Bazakhstan Research Paper
Bazakhstan, a newly established nation, was placed in a dilemmatic situation upon achieving its independence on August 2012. With multiple ethnic groups, deciding which language or languages to standardize is crucial to the country’s stability. Bazakhstan could accommodate each ethno groups’ preference by promoting either official monolingualism or linguistic pluralism; however, from a third party’s point of view, Bazakhstan should promote monolingualism because linguistic pluralism would require an enormous amount of resources from the government. As a newly independent nation, Bazakhstan needs to allocate their resources carefully. Therefore, between the six choices of languages, the Kumikh language should be promoted as the national language. The Kumikh language would serve its purpose, by fulfilling the four functions, as Bazakhstan’s national language.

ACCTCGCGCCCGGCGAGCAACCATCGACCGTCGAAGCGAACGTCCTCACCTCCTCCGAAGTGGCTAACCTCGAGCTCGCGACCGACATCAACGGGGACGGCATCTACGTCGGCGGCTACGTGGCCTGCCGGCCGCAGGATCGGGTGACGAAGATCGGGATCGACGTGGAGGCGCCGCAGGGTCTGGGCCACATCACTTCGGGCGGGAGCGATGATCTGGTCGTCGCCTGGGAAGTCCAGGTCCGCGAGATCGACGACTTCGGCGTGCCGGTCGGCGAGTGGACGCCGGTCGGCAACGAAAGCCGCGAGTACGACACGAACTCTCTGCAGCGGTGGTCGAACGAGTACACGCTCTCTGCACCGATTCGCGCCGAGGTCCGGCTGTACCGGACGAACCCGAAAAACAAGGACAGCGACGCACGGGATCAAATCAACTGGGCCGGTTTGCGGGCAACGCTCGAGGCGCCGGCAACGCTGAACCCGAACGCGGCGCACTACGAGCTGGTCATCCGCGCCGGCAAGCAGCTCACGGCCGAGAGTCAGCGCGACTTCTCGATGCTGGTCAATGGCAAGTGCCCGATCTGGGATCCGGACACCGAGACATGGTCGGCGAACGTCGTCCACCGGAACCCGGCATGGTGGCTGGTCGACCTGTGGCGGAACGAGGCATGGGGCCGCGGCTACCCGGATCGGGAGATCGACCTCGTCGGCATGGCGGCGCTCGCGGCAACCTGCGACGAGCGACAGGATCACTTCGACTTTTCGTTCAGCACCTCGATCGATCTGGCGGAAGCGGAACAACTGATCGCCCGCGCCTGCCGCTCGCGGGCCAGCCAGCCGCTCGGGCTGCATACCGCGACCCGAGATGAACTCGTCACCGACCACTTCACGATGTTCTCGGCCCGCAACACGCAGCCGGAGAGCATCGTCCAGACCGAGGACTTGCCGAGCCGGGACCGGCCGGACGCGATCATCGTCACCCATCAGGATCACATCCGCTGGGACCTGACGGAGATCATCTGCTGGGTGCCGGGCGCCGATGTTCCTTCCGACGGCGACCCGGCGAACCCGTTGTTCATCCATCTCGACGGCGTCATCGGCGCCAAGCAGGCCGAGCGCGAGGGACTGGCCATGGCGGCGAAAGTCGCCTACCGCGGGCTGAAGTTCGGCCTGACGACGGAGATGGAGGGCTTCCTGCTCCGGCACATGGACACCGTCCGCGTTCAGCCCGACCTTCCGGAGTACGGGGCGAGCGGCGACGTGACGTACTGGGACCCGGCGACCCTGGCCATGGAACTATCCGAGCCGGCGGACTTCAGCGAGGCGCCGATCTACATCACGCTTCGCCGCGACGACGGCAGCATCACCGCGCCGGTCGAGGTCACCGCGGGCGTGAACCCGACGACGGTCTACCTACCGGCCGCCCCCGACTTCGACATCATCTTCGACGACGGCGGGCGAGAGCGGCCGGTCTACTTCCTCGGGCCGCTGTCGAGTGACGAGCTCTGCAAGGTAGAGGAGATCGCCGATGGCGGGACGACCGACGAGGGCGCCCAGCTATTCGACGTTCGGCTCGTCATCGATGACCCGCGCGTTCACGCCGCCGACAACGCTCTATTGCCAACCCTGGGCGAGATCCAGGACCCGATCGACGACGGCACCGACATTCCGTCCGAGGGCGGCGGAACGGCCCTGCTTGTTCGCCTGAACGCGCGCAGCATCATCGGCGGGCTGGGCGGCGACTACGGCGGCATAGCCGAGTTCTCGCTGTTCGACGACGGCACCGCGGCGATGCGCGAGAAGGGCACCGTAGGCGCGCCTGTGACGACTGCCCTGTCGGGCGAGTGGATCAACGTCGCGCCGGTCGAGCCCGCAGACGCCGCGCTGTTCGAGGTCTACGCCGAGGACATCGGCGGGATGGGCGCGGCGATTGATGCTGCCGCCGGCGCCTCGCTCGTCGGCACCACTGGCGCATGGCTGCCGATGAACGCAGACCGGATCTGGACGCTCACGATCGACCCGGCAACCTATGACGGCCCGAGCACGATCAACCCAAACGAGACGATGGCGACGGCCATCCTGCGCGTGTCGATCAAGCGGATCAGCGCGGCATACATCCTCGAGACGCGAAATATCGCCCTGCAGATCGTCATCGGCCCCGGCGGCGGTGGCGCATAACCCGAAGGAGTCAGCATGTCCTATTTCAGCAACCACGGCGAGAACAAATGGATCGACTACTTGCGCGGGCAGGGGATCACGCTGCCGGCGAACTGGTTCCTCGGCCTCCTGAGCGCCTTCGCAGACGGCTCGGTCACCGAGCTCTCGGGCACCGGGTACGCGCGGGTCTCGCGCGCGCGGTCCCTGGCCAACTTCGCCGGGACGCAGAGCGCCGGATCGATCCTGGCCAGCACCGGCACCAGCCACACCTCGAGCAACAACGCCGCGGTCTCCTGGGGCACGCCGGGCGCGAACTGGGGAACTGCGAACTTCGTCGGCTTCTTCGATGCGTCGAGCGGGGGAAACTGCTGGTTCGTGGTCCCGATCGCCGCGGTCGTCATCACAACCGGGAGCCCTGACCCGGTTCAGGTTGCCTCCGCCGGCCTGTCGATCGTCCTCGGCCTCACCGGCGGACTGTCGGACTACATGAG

Kumikh should be selected as the national language as it fulfils the four functions of a national language better than the other five languages. The Kumikh people make up thirty percent of the entire Bazakhstan population, which makes them the second largest population in the nation. The language of a majority group should be selected as the national language because more people can identify with it. Furthermore, The Kumikh people are generally well liked by the other ethno groups. Because of the good relationship that the Kumikh has with the other groups, the selection of the Kumikh language is not likely to upset the rest of the groups. Taking an example from another country, Indonesia took similar steps in selecting Malay as their national language. The government of Indonesia chose Malay, as it was easy to learn and did not upset any particular ethnic group. Their strategy in the selection process has brought them success, and it should bring Bazakhstan success as well. The national language should be highly symbolic and representative of a nation. The use of the language